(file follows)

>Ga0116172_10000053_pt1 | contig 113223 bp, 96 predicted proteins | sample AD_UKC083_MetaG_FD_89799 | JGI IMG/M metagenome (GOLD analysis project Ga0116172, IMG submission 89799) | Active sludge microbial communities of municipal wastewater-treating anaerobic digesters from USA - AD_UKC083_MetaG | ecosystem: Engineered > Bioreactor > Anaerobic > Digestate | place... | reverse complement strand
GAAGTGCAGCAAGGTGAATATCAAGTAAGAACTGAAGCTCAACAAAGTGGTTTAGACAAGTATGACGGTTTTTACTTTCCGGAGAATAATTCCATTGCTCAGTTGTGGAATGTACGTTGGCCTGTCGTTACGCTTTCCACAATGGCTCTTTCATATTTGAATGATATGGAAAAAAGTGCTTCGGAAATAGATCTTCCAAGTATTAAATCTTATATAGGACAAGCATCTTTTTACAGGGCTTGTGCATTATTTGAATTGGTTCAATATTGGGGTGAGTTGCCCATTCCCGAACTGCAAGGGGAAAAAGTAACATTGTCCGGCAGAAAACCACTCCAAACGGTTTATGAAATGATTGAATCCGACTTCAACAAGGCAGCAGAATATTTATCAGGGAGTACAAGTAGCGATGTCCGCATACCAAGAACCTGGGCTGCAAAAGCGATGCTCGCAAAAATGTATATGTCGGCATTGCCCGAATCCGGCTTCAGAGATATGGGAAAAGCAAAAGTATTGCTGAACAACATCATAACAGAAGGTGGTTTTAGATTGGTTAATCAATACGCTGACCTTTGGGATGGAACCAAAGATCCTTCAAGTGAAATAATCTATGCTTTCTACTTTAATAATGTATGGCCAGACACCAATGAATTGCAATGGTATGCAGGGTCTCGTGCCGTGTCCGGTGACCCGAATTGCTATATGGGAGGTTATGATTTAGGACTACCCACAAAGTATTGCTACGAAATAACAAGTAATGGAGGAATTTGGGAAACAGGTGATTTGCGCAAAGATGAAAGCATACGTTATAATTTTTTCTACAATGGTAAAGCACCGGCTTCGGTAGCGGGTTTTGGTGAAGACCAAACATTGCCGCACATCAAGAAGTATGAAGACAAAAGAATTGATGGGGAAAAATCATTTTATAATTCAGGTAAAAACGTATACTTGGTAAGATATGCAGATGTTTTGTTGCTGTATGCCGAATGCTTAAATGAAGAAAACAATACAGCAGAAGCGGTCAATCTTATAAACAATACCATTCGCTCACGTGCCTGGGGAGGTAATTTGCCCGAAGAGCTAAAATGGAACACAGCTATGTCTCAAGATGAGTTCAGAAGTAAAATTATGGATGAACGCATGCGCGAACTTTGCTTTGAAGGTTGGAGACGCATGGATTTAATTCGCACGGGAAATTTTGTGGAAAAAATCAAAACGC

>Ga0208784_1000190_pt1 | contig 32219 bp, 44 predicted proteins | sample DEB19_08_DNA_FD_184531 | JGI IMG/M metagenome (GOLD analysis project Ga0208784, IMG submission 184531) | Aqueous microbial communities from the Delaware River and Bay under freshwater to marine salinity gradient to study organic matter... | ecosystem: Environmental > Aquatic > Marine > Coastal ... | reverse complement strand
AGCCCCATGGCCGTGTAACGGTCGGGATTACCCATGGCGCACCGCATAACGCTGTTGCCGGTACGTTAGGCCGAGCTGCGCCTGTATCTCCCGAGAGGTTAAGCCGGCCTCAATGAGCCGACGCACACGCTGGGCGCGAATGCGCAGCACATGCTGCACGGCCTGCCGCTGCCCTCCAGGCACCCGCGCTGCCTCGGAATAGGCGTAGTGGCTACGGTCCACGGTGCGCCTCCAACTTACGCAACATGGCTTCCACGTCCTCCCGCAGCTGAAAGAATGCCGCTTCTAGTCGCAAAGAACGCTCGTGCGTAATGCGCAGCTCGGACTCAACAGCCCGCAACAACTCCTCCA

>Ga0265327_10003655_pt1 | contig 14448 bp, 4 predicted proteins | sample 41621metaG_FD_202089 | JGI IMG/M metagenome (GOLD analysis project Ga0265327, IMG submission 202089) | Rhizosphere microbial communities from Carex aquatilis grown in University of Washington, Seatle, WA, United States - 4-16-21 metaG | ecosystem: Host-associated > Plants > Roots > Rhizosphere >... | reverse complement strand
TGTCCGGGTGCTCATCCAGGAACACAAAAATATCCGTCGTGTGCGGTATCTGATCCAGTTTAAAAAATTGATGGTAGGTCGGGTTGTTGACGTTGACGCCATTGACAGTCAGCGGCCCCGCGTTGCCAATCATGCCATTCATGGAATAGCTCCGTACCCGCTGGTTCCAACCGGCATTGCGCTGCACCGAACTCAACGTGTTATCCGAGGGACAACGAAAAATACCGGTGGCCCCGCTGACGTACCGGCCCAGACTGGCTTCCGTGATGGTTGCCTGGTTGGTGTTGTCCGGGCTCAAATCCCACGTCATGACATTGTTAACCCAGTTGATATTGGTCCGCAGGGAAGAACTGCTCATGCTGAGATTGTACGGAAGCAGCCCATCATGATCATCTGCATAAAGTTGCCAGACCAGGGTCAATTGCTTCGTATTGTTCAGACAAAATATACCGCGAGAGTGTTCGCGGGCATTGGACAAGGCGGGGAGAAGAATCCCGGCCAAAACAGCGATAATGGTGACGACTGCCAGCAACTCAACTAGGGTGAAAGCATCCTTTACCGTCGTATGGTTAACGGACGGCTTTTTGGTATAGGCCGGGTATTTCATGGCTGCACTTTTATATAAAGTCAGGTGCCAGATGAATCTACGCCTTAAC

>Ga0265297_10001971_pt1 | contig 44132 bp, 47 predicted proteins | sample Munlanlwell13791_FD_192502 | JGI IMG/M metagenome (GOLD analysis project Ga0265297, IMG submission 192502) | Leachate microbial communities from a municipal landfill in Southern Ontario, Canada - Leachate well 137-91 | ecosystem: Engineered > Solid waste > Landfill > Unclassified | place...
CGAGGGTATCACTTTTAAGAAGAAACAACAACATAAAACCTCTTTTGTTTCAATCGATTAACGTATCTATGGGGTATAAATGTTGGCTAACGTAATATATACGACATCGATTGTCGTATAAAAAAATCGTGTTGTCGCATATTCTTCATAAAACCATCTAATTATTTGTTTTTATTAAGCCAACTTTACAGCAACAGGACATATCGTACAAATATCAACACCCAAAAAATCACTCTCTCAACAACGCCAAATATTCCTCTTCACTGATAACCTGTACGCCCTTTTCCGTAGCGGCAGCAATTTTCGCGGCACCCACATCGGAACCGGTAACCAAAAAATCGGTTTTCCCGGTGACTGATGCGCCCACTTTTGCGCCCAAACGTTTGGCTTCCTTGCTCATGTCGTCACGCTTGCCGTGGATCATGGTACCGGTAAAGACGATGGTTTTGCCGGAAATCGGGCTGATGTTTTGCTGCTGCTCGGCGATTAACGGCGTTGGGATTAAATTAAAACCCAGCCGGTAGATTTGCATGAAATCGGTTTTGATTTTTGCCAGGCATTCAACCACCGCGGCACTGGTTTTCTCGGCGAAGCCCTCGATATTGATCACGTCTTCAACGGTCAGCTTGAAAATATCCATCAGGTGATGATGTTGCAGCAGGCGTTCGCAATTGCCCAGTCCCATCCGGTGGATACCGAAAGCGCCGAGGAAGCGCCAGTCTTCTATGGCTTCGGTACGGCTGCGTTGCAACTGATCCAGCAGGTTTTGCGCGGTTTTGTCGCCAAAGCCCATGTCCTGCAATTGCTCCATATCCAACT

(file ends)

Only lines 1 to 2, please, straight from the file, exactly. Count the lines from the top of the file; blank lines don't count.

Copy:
>Ga0116172_10000053_pt1 | contig 113223 bp, 96 predicted proteins | sample AD_UKC083_MetaG_FD_89799 | JGI IMG/M metagenome (GOLD analysis project Ga0116172, IMG submission 89799) | Active sludge microbial communities of municipal wastewater-treating anaerobic digesters from USA - AD_UKC083_MetaG | ecosystem: Engineered > Bioreactor > Anaerobic > Digestate | place... | reverse complement strand
GAAGTGCAGCAAGGTGAATATCAAGTAAGAACTGAAGCTCAACAAAGTGGTTTAGACAAGTATGACGGTTTTTACTTTCCGGAGAATAATTCCATTGCTCAGTTGTGGAATGTACGTTGGCCTGTCGTTACGCTTTCCACAATGGCTCTTTCATATTTGAATGATATGGAAAAAAGTGCTTCGGAAATAGATCTTCCAAGTATTAAATCTTATATAGGACAAGCATCTTTTTACAGGGCTTGTGCATTATTTGAATTGGTTCAATATTGGGGTGAGTTGCCCATTCCCGAACTGCAAGGGGAAAAAGTAACATTGTCCGGCAGAAAACCACTCCAAACGGTTTATGAAATGATTGAATCCGACTTCAACAAGGCAGCAGAATATTTATCAGGGAGTACAAGTAGCGATGTCCGCATACCAAGAACCTGGGCTGCAAAAGCGATGCTCGCAAAAATGTATATGTCGGCATTGCCCGAATCCGGCTTCAGAGATATGGGAAAAGCAAAAGTATTGCTGAACAACATCATAACAGAAGGTGGTTTTAGATTGGTTAATCAATACGCTGACCTTTGGGATGGAACCAAAGATCCTTCAAGTGAAATAATCTATGCTTTCTACTTTAATAATGTATGGCCAGACACCAATGAATTGCAATGGTATGCAGGGTCTCGTGCCGTGTCCGGTGACCCGAATTGCTATATGGGAGGTTATGATTTAGGACTACCCACAAAGTATTGCTACGAAATAACAAGTAATGGAGGAATTTGGGAAACAGGTGATTTGCGCAAAGATGAAAGCATACGTTATAATTTTTTCTACAATGGTAAAGCACCGGCTTCGGTAGCGGGTTTTGGTGAAGACCAAACATTGCCGCACATCAAGAAGTATGAAGACAAAAGAATTGATGGGGAAAAATCATTTTATAATTCAGGTAAAAACGTATACTTGGTAAGATATGCAGATGTTTTGTTGCTGTATGCCGAATGCTTAAATGAAGAAAACAATACAGCAGAAGCGGTCAATCTTATAAACAATACCATTCGCTCACGTGCCTGGGGAGGTAATTTGCCCGAAGAGCTAAAATGGAACACAGCTATGTCTCAAGATGAGTTCAGAAGTAAAATTATGGATGAACGCATGCGCGAACTTTGCTTTGAAGGTTGGAGACGCATGGATTTAATTCGCACGGGAAATTTTGTGGAAAAAATCAAAACGC